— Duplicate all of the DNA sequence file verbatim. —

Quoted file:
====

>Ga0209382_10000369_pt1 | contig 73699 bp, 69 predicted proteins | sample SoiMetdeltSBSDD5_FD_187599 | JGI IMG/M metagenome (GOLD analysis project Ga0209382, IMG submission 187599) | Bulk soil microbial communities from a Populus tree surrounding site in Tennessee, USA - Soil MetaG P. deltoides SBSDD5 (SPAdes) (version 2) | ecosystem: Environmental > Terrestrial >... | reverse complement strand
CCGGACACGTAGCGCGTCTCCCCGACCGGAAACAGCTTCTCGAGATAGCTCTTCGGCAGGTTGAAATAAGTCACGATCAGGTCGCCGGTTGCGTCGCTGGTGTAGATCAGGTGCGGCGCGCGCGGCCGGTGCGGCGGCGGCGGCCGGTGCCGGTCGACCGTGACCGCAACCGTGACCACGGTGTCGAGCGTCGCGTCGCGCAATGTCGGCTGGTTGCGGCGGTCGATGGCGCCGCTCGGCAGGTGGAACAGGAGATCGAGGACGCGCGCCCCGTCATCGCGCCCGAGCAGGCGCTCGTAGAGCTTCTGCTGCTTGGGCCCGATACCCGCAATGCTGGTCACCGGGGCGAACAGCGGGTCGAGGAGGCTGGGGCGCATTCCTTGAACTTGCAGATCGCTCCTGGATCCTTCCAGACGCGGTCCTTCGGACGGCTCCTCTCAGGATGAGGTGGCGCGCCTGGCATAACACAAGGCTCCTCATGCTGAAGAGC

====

>Ga0209382_10000369_pt1 | contig 73699 bp, 69 predicted proteins | sample SoiMetdeltSBSDD5_FD_187599 | JGI IMG/M metagenome (GOLD analysis project Ga0209382, IMG submission 187599) | Bulk soil microbial communities from a Populus tree surrounding site in Tennessee, USA - Soil MetaG P. deltoides SBSDD5 (SPAdes) (version 2) | ecosystem: Environmental > Terrestrial >... | reverse complement strand
CCGGACACGTAGCGCGTCTCCCCGACCGGAAACAGCTTCTCGAGATAGCTCTTCGGCAGGTTGAAATAAGTCACGATCAGGTCGCCGGTTGCGTCGCTGGTGTAGATCAGGTGCGGCGCGCGCGGCCGGTGCGGCGGCGGCGGCCGGTGCCGGTCGACCGTGACCGCAACCGTGACCACGGTGTCGAGCGTCGCGTCGCGCAATGTCGGCTGGTTGCGGCGGTCGATGGCGCCGCTCGGCAGGTGGAACAGGAGATCGAGGACGCGCGCCCCGTCATCGCGCCCGAGCAGGCGCTCGTAGAGCTTCTGCTGCTTGGGCCCGATACCCGCAATGCTGGTCACCGGGGCGAACAGCGGGTCGAGGAGGCTGGGGCGCATTCCTTGAACTTGCAGATCGCTCCTGGATCCTTCCAGACGCGGTCCTTCGGACGGCTCCTCTCAGGATGAGGTGGCGCGCCTGGCATAACACAAGGCTCCTCATGCTGAAGAGC